Despite calls from members of the public and from a legislator in the House of Assembly Commissioner of Police Michael Matthew maintains that he will not arm the entire Royal Virgin Islands Police Force (RVIPF).
The Commissioner during a radio interview on 16 October said that he has heard the calls but do not agree that every officer should carry a gun. “Thank goodness it is the Commissioner’s decision to do it and not the politician’s decision to do it,” he declared.
According to Commissioner Matthews arming all of the officers of the RVIPF might not be a good thing: “Firearms should always be the last resort when it comes to policing and the officers that I authorize to carry Firearms in this Territory go through an intensive amount of training and they have to qualify. Not every officer qualifies. Frankly not every officer can shoot straight to put it bluntly. You don’t put a lethal weapon in the hands of somebody that can’t shoot.”
Matthews said that the present approach allows for situations to be weighed and that most matters are dealt with satisfactorily without an armed response. “More fundamentally firearm is there to combat the ultimate threat [for example]if a criminal has a firearm you’ve got to equal that threat.”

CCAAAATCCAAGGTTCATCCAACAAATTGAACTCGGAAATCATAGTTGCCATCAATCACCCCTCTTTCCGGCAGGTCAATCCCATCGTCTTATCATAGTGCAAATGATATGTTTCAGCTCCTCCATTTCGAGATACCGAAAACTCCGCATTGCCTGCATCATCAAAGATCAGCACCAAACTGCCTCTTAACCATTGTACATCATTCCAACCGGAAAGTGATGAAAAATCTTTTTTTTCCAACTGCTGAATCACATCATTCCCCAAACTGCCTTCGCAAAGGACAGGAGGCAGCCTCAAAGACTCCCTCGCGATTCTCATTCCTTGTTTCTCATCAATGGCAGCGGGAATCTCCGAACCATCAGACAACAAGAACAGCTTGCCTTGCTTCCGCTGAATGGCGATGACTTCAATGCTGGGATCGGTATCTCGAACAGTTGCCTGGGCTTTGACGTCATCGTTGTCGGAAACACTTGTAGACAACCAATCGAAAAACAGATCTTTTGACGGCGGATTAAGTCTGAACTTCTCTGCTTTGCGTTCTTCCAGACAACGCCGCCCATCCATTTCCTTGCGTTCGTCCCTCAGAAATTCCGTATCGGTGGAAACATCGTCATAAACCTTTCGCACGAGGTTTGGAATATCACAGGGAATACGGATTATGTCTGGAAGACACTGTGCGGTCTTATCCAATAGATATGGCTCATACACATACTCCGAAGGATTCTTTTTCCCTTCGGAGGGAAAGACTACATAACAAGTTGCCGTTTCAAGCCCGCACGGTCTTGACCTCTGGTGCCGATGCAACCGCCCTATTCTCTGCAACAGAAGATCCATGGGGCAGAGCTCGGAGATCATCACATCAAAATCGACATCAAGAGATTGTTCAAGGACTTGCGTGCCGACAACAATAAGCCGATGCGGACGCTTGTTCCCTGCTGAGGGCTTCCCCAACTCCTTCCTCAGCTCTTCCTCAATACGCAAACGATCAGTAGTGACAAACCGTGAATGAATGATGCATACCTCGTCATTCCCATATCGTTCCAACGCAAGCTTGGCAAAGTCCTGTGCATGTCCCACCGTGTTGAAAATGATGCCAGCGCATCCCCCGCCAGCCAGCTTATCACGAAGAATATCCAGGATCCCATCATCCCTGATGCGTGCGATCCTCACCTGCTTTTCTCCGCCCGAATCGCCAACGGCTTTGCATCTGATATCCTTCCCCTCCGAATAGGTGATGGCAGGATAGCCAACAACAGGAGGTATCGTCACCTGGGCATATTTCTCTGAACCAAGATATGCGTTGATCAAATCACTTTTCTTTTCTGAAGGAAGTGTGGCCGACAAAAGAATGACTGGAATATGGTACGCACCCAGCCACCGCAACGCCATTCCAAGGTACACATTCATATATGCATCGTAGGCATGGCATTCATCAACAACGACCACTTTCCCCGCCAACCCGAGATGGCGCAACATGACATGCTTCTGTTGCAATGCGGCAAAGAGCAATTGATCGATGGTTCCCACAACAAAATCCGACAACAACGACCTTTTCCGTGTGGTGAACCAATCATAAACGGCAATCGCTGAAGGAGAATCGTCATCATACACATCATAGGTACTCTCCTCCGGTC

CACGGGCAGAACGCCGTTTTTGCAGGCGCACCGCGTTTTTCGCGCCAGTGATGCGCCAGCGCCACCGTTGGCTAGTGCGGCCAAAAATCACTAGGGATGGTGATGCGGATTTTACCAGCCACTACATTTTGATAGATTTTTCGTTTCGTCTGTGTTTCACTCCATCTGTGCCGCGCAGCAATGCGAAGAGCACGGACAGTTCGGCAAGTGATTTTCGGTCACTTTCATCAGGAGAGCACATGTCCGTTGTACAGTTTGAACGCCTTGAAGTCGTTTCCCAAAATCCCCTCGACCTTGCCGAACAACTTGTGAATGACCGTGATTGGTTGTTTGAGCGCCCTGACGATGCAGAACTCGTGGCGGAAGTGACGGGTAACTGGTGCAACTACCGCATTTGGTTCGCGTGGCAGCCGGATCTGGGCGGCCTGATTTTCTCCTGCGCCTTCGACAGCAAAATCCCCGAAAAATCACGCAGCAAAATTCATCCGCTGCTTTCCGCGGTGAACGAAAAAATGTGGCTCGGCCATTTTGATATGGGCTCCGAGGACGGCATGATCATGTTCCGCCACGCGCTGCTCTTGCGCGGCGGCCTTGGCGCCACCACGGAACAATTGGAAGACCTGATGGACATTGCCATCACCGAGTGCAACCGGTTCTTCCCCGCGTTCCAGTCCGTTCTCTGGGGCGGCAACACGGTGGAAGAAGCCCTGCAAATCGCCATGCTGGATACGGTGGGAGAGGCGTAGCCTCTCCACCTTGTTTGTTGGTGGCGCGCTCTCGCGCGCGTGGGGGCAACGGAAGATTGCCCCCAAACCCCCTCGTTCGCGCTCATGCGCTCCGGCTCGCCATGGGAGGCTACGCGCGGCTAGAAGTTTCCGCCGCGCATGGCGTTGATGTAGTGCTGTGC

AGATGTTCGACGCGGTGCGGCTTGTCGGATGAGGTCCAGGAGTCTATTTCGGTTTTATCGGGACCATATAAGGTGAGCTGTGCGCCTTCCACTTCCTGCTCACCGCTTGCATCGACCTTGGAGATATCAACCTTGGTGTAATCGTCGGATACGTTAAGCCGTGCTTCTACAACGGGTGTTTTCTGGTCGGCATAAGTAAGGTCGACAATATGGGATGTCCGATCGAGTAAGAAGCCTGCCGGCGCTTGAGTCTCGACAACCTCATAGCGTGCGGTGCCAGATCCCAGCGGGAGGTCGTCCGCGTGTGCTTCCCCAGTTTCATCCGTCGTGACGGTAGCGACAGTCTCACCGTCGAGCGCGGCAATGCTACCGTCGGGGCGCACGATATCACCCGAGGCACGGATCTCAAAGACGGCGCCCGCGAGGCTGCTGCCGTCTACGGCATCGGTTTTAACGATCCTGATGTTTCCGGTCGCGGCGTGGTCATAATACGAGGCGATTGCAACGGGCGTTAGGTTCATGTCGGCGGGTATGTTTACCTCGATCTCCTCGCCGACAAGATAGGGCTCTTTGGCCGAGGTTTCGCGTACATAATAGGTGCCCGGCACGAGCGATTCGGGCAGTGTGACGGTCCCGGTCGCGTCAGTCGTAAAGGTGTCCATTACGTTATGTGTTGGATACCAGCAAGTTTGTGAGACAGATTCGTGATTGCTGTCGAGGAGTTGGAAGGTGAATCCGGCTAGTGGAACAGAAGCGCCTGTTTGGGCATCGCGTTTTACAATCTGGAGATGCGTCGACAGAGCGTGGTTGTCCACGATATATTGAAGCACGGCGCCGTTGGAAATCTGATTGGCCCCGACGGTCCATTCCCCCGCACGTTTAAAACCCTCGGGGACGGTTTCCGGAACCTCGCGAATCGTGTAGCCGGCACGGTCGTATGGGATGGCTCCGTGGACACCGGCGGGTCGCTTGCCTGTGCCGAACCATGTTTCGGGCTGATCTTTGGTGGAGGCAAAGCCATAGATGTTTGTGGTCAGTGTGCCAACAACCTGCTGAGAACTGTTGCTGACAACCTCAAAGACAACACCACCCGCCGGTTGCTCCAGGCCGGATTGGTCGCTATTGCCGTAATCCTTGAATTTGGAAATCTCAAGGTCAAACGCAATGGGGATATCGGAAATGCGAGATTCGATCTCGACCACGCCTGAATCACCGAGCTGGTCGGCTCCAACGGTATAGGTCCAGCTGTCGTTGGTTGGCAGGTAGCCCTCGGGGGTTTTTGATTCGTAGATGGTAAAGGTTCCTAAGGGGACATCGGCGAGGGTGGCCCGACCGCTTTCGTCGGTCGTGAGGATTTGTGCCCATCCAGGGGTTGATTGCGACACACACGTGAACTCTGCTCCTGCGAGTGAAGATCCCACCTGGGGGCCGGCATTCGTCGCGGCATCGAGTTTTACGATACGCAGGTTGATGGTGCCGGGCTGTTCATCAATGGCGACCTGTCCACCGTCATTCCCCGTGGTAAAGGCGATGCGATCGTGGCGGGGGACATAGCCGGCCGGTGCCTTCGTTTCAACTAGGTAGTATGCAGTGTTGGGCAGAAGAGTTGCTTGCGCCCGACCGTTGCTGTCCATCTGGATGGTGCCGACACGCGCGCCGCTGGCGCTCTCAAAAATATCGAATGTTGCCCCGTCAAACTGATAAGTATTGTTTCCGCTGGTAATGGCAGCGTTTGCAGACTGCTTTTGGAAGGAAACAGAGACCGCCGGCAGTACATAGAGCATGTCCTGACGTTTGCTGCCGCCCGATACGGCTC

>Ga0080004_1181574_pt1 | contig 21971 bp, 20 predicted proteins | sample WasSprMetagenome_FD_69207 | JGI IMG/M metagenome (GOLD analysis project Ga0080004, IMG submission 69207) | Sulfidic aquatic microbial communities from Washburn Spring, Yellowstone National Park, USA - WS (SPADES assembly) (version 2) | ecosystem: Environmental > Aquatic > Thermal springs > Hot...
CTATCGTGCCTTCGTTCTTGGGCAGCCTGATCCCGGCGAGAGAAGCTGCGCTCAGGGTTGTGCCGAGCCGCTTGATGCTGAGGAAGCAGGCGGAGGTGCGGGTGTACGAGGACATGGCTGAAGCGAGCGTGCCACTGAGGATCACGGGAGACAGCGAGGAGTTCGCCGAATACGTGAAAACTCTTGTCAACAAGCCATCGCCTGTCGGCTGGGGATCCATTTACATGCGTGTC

The Commissioner said that he would not support officers using guns for minor matters and incidents: “The minute you start arming the police as some sort of response to let us say disrespect or a bit of noise, a bit of chatter on the street. What you are trying to do, you are trying to use extreme force against the population that is never appropriate and I would never do that.”
“Over the term I am Commissioner, I would continue to arm what I consider to be the appropriate amount of officers to respond to the threat that we understand in the Territory at the moment, but over the time that I am Commissioner there is absolutely no intention of arming the entire force,” Matthews added.